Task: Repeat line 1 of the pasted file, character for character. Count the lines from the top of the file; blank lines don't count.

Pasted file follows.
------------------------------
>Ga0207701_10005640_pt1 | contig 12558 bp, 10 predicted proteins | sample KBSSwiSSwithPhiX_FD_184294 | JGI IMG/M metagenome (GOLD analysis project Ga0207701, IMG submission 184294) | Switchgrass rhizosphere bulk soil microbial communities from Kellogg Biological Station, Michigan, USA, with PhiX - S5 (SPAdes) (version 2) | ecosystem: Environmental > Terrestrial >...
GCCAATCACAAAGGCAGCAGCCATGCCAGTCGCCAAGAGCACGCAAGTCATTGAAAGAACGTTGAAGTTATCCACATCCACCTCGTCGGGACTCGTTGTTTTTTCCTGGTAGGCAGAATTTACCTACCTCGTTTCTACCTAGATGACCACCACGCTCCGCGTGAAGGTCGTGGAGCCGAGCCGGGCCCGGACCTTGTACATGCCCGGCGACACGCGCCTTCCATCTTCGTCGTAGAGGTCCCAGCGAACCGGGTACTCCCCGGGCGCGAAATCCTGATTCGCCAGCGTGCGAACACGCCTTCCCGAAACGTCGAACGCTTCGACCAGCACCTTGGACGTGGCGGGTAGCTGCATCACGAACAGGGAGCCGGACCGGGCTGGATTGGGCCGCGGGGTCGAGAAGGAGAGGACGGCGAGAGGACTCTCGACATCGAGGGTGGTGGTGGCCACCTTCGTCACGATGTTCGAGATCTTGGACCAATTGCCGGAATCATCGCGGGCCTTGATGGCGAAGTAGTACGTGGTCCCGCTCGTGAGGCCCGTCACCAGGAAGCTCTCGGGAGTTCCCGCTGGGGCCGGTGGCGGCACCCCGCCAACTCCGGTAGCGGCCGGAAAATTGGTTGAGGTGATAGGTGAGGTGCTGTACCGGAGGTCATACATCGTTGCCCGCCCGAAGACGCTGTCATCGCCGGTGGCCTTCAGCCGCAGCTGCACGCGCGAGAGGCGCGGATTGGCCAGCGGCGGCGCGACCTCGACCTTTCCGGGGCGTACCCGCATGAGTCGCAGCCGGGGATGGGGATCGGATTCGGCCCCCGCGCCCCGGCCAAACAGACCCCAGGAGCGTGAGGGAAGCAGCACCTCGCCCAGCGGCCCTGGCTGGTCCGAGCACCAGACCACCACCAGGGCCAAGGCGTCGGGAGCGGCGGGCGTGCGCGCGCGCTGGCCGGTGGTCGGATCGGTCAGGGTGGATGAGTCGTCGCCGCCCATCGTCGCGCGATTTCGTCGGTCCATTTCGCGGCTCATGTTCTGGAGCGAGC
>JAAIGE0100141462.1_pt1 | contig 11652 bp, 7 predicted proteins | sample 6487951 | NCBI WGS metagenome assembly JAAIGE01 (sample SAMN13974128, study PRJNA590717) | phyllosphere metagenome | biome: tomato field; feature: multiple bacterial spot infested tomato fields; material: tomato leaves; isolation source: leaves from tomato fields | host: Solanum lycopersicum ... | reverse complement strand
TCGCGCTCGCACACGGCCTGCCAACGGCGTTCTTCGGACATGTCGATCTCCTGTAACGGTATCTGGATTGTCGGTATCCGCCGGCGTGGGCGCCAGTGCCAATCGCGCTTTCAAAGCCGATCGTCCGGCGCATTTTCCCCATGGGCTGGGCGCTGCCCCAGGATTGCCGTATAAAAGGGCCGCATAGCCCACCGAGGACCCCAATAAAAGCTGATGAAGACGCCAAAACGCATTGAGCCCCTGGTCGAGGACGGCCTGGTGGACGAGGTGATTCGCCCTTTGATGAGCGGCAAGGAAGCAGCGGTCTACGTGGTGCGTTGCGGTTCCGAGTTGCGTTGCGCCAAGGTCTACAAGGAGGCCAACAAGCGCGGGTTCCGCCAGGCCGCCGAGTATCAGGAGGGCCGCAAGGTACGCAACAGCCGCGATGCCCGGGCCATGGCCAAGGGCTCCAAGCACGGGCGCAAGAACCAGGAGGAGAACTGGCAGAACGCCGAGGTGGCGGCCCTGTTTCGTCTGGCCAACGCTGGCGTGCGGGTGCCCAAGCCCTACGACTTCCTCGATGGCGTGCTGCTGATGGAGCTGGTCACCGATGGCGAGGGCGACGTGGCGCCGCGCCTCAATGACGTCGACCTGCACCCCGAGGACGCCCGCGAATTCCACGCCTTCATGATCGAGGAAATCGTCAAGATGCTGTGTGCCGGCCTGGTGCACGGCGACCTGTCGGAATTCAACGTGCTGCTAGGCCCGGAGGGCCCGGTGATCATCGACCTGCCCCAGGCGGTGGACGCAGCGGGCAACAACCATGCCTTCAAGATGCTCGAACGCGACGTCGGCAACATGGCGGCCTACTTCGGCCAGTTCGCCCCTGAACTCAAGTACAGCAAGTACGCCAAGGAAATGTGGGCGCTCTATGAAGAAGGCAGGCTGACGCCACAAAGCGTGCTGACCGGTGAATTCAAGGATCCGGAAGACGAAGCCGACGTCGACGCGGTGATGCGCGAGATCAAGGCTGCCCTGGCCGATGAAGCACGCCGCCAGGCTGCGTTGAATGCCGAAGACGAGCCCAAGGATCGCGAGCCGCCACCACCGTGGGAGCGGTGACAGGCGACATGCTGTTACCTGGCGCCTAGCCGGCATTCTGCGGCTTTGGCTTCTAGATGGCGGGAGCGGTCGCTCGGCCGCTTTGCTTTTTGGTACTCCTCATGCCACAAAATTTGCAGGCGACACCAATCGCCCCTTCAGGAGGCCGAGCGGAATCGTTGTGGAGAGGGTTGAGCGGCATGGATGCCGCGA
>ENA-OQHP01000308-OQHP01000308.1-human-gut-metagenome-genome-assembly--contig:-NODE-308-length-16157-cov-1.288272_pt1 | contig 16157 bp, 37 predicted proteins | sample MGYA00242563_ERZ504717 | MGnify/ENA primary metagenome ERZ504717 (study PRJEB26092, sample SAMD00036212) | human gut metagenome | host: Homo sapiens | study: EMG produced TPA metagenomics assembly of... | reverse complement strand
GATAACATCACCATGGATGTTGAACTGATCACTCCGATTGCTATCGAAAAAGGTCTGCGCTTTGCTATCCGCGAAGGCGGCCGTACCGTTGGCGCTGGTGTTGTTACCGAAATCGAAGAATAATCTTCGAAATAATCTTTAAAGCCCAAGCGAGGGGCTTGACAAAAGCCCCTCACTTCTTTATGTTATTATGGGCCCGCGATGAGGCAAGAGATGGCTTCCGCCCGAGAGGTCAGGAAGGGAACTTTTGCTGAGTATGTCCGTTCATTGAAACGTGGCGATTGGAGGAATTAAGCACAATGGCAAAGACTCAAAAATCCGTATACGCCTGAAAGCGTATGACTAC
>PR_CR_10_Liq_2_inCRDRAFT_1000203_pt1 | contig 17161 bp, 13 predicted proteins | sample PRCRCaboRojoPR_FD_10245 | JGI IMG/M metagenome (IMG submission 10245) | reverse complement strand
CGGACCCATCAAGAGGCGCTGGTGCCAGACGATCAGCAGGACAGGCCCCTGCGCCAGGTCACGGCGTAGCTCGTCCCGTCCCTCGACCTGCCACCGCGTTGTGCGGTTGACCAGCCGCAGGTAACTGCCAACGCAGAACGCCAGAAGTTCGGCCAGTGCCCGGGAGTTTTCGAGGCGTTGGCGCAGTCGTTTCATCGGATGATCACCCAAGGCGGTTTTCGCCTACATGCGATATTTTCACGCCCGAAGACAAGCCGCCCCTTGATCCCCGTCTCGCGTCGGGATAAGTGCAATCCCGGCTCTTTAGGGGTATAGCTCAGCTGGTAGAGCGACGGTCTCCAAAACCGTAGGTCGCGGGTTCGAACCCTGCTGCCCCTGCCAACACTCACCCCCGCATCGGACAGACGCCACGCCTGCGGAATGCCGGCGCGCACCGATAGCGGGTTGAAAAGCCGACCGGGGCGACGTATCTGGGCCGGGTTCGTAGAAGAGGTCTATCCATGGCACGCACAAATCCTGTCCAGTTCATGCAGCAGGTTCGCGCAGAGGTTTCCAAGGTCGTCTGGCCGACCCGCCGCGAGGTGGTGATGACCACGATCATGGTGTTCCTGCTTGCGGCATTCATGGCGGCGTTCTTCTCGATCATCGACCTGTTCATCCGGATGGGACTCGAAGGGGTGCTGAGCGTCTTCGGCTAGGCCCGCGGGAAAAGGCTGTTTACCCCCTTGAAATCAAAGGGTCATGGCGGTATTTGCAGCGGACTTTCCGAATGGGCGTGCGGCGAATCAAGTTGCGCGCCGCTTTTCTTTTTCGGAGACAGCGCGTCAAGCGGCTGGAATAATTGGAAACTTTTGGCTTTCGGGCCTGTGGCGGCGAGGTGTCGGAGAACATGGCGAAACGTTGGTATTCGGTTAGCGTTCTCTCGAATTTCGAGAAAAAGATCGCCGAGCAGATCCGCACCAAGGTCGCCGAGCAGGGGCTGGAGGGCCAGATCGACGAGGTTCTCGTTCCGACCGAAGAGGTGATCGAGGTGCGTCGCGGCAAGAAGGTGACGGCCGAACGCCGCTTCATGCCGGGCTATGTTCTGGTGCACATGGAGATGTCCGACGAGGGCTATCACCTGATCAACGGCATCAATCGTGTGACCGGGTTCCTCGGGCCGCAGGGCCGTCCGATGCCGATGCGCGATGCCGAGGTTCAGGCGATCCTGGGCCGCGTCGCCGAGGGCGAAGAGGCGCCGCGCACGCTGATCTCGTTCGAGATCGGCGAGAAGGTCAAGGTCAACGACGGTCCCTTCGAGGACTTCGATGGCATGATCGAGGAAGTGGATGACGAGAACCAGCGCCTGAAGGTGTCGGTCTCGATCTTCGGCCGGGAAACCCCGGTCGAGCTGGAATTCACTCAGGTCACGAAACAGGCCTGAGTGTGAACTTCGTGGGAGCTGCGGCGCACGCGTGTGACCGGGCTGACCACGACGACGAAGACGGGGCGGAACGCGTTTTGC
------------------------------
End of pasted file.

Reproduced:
>Ga0207701_10005640_pt1 | contig 12558 bp, 10 predicted proteins | sample KBSSwiSSwithPhiX_FD_184294 | JGI IMG/M metagenome (GOLD analysis project Ga0207701, IMG submission 184294) | Switchgrass rhizosphere bulk soil microbial communities from Kellogg Biological Station, Michigan, USA, with PhiX - S5 (SPAdes) (version 2) | ecosystem: Environmental > Terrestrial >...